Our Methodist history in this area extends back to the travels of Francis Asbury, who has been called the architect of the American Methodist Church. On Wednesday, March 27, 1793. Bishop Asbury writes in his journal: “We hasten on to Cove’s Creek; invited ourselves to stay at C---‘s, where we made our own tea, obtained some butter and milk and some most excellent Irish potatoes. We were presented with a little flax for our beds, on which we spread our coats and blankets, and three of us slept before the fire.” From “History of Watauga County, NC”, written by John Preston Arthur in 1915,
Why the church was named Henson Chapel.
The church was named Henson Chapel in honor of Elizabeth Henson. She was born in August of 1786. To put her life in perspective this was the same month famous American folk hero and frontiersman, Davy Crocket was born. She was an early pioneer who moved to Watauga County with her family in 1830. The next year she lost her husband, Charles. She and her five young children were able to make a life for themselves. John was 12, Sarah Sallie was 9, James was 6, Jordan was 4 and Adeline was only 1 year old when Elizabeth became a widow. She must have been a woman of incredible faith and determination to raise her family alone in the wilderness. Then the Civil War broke out and she lost one of her sons, Jordan. After the war in 1868 she donated the land which became the present church grounds. A small one-room log house was constructed and it became the first church building. On July 4, 1874 the deed from Mrs. Elizabeth Henson to a Board of Trustees representing the Methodist Episcopal Church South was recorded. Elizabeth Henson was called home on August 20, 1886 at 100 years of age.
Another Elizabeth, Elizabeth Whitlow is thought to be the first Methodist to come to live in what is now known as Watauga County. In 1810 she became acquainted with her future husband, Golston Davis when she and her family became snow bound on Brushy Fork while traveling through the area. Golston followed Elizabeth to Tennessee where they were married and soon returned and started a Methodist Community.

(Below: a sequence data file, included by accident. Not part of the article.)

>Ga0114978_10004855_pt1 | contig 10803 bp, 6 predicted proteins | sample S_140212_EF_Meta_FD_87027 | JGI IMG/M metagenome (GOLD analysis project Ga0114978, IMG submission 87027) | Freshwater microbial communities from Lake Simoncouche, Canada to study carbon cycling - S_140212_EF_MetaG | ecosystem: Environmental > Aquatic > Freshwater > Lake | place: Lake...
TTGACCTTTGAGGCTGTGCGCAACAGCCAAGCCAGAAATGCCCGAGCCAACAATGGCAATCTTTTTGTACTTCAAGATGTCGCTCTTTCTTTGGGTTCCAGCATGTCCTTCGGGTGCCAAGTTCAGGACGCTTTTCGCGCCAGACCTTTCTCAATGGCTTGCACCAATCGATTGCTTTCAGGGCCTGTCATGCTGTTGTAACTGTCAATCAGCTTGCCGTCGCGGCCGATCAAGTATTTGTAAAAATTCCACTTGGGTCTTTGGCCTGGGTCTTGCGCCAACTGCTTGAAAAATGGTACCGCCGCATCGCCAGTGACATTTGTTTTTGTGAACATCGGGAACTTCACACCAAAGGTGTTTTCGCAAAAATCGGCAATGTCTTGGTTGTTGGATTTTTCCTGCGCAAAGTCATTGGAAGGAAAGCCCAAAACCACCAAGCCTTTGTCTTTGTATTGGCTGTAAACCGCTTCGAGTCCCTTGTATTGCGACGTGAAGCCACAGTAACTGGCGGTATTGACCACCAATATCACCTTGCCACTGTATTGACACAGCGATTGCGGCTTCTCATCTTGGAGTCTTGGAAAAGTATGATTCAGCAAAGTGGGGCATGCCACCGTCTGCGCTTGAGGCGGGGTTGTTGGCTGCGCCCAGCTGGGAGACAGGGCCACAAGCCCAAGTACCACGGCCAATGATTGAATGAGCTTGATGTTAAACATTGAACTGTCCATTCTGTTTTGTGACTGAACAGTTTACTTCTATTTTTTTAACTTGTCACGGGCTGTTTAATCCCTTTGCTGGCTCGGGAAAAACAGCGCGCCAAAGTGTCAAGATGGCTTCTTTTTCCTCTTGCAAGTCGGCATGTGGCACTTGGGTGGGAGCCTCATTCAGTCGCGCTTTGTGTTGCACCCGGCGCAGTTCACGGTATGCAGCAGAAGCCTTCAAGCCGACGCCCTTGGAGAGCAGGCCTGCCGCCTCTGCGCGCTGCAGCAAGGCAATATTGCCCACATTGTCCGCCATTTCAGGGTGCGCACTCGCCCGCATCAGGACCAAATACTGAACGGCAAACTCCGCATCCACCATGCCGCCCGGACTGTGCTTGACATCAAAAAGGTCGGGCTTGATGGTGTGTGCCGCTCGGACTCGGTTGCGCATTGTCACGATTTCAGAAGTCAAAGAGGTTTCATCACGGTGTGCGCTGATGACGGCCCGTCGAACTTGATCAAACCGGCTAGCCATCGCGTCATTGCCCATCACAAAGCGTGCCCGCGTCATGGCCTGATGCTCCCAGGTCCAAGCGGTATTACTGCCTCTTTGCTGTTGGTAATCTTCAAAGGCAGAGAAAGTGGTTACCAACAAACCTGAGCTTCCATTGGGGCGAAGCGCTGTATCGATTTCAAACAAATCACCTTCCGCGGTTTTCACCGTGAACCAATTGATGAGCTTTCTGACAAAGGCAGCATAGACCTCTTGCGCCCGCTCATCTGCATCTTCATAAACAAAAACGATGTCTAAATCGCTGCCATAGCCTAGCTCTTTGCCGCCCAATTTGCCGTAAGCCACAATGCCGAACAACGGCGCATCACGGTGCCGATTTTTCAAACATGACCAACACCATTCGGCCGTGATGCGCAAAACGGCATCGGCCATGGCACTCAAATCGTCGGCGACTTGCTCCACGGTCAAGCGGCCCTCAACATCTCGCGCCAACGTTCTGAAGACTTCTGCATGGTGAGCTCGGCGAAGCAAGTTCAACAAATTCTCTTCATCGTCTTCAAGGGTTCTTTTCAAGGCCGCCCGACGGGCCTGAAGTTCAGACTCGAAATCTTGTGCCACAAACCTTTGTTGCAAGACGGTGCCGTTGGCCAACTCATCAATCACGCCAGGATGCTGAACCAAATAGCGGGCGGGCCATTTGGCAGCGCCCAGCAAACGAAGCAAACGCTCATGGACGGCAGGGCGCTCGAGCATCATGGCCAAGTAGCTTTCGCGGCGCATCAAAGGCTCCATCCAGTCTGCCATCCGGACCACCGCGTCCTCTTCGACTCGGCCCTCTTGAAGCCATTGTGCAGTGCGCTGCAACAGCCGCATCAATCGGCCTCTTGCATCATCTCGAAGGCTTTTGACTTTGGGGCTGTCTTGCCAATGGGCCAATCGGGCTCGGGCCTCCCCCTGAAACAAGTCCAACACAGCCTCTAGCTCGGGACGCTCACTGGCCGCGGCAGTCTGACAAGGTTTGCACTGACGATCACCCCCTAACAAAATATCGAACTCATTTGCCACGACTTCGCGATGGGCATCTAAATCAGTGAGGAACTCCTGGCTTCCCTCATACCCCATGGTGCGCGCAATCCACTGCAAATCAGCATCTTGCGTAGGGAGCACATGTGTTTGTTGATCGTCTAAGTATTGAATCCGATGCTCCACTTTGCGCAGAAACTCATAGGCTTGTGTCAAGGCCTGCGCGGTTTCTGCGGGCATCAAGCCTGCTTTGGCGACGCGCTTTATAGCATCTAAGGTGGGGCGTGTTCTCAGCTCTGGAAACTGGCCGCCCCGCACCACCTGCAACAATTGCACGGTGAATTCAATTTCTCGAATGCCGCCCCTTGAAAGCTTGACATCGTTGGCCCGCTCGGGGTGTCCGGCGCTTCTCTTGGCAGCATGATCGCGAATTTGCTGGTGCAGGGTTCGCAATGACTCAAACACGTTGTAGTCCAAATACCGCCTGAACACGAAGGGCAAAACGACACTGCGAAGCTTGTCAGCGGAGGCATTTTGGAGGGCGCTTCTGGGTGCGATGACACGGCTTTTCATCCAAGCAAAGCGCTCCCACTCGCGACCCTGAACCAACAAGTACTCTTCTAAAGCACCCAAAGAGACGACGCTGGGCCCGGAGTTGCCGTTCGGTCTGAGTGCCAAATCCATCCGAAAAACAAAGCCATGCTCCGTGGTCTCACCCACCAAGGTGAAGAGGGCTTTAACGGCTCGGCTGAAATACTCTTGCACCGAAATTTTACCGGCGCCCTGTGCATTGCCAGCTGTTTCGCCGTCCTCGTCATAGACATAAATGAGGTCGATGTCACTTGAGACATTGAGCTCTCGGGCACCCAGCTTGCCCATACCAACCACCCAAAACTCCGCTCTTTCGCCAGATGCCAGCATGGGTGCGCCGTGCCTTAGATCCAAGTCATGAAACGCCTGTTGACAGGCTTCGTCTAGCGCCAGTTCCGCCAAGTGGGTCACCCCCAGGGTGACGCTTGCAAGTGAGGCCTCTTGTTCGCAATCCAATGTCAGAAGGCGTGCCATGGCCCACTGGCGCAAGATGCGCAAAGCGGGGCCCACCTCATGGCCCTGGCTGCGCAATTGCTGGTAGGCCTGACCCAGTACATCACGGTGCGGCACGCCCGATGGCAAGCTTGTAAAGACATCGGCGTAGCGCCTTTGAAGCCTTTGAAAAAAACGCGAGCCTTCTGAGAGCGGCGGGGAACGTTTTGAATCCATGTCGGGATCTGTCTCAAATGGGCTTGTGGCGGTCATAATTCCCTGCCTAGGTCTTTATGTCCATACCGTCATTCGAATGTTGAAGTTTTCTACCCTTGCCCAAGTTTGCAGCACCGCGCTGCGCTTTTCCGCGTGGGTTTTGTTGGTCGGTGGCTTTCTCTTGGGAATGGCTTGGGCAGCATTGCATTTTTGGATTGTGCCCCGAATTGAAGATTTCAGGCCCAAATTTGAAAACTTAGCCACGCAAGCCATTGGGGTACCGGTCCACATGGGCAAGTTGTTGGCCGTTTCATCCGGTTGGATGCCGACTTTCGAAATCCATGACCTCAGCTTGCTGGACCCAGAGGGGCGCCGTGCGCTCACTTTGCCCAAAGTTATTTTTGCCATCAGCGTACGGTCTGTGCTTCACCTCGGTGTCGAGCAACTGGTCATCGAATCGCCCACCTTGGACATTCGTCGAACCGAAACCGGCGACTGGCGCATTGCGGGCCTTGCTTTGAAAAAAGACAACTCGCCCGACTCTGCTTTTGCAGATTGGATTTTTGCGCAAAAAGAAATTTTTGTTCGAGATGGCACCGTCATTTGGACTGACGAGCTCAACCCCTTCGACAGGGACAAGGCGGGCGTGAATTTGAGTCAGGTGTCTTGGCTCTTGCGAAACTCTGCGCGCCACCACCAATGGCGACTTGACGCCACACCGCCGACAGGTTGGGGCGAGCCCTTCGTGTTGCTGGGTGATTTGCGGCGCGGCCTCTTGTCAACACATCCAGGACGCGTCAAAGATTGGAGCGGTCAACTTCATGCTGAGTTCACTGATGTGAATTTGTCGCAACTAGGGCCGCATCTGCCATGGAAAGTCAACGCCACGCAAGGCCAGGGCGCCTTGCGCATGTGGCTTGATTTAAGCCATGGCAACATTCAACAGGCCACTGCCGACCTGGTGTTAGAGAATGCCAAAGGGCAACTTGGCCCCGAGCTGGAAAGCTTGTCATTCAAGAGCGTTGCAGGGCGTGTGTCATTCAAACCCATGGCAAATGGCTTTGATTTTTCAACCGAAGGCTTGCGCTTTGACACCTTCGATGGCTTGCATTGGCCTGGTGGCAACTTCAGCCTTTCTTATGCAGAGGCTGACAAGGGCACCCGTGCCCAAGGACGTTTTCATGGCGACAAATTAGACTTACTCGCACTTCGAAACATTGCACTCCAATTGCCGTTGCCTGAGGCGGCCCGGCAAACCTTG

Methodism continued in Watauga County when an itinerant minister, thought to be named Greer traveled through the community. There was no Methodist Church, so the first Methodist preachers passing through Cove Creek used a log Baptist Church. Later Golston Davis offered his home. The first meeting at Golston’s house near Amantha included only 2 or 3 people, but from this nucleus the Methodist Community grew. Then in 1850 this small group of Methodists began meeting in the home of George Bingham, the son-in-law of Golston and Elizabeth Whitlow Davis.
As the church grew, in 1858 the following founding members began holding services in a one-room school house on the hill across the road east of the present church building:
T. P. Adams (father of the late, well-known local banker Alfred Adams) and his sister Leah Adams
George and Polly Davis Bingham (daughter of Golston & Elizabeth Whitlow Davis) and their son Thomas Bingham (who married founding member Sarah Farmer)
Lorenzo Dow "L. D." Cole (an early school teacher & preacher)
John Pinkney Combs and wife Amanda McBride Combs (sister of another founding member, Sheriff A. J. McBride) and their son Newton "Newt" Combs (an early school teacher & preacher)
Benjamin Councill and his siblings James "Jim Councill and Mary "Polly" Councill (who married Horton siblings, Sarah "Sallie" and James "Jim")
Golston Davis and wife Elizabeth Whitlow Davis
Eli Farmer and wife Elizabeth Austin Farmer and their daughters Martha Farmer (wife of Jordan Charles Henson) and Sarah Farmer (first wife of founding member Thomas Bingham)
Berryman Fletcher (for whose family Fletcher Branch, which runs behind Henson's Chapel, is named)
Thomas Bailey "T. B." Harbin and wife Julia Johnson Harbin and their children James Harbin and Julia Harbin (who married Berryman Fletcher's son, Thomas Berton Fletcher)
Elizabeth Henson, her daughters Adeline Henson (one of the wives of Tillett Combs, son of John Pinkney Combs & Amanda McBride) and Sarah "Sallie" Henson